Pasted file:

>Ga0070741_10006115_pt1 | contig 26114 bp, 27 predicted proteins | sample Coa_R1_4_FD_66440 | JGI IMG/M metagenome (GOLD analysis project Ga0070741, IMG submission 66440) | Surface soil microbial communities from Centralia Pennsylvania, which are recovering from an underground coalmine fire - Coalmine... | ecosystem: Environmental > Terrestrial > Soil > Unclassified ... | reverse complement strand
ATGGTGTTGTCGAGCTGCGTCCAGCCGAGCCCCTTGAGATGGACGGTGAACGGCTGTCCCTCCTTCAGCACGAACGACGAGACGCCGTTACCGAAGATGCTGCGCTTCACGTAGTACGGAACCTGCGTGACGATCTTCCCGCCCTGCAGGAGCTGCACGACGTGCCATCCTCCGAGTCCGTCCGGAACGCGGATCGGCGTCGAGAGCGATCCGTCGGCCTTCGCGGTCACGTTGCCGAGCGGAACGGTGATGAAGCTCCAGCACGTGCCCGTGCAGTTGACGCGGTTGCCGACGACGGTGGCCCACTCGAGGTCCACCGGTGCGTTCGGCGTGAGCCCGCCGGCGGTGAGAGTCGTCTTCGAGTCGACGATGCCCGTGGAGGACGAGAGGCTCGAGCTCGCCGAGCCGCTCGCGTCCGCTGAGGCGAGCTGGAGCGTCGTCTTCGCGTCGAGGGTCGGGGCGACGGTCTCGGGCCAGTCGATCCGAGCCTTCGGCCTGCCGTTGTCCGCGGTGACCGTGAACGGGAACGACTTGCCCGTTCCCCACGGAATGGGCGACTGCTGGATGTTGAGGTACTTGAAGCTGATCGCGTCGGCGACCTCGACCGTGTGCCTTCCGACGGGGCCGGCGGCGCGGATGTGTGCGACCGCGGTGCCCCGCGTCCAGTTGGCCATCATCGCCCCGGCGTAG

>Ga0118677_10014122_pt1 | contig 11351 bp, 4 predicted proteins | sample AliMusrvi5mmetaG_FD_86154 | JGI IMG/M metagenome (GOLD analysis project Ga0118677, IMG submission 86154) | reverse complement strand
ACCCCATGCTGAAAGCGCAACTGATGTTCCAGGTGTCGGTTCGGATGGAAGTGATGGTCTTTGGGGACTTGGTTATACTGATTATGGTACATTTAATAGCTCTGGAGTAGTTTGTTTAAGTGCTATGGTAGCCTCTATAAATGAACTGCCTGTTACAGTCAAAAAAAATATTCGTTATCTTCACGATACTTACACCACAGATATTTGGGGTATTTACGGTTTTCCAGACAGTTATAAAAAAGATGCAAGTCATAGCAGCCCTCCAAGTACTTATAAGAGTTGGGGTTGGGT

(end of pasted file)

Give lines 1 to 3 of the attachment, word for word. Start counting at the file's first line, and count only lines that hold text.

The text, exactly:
>Ga0070741_10006115_pt1 | contig 26114 bp, 27 predicted proteins | sample Coa_R1_4_FD_66440 | JGI IMG/M metagenome (GOLD analysis project Ga0070741, IMG submission 66440) | Surface soil microbial communities from Centralia Pennsylvania, which are recovering from an underground coalmine fire - Coalmine... | ecosystem: Environmental > Terrestrial > Soil > Unclassified ... | reverse complement strand
ATGGTGTTGTCGAGCTGCGTCCAGCCGAGCCCCTTGAGATGGACGGTGAACGGCTGTCCCTCCTTCAGCACGAACGACGAGACGCCGTTACCGAAGATGCTGCGCTTCACGTAGTACGGAACCTGCGTGACGATCTTCCCGCCCTGCAGGAGCTGCACGACGTGCCATCCTCCGAGTCCGTCCGGAACGCGGATCGGCGTCGAGAGCGATCCGTCGGCCTTCGCGGTCACGTTGCCGAGCGGAACGGTGATGAAGCTCCAGCACGTGCCCGTGCAGTTGACGCGGTTGCCGACGACGGTGGCCCACTCGAGGTCCACCGGTGCGTTCGGCGTGAGCCCGCCGGCGGTGAGAGTCGTCTTCGAGTCGACGATGCCCGTGGAGGACGAGAGGCTCGAGCTCGCCGAGCCGCTCGCGTCCGCTGAGGCGAGCTGGAGCGTCGTCTTCGCGTCGAGGGTCGGGGCGACGGTCTCGGGCCAGTCGATCCGAGCCTTCGGCCTGCCGTTGTCCGCGGTGACCGTGAACGGGAACGACTTGCCCGTTCCCCACGGAATGGGCGACTGCTGGATGTTGAGGTACTTGAAGCTGATCGCGTCGGCGACCTCGACCGTGTGCCTTCCGACGGGGCCGGCGGCGCGGATGTGTGCGACCGCGGTGCCCCGCGTCCAGTTGGCCATCATCGCCCCGGCGTAG

>Ga0118677_10014122_pt1 | contig 11351 bp, 4 predicted proteins | sample AliMusrvi5mmetaG_FD_86154 | JGI IMG/M metagenome (GOLD analysis project Ga0118677, IMG submission 86154) | reverse complement strand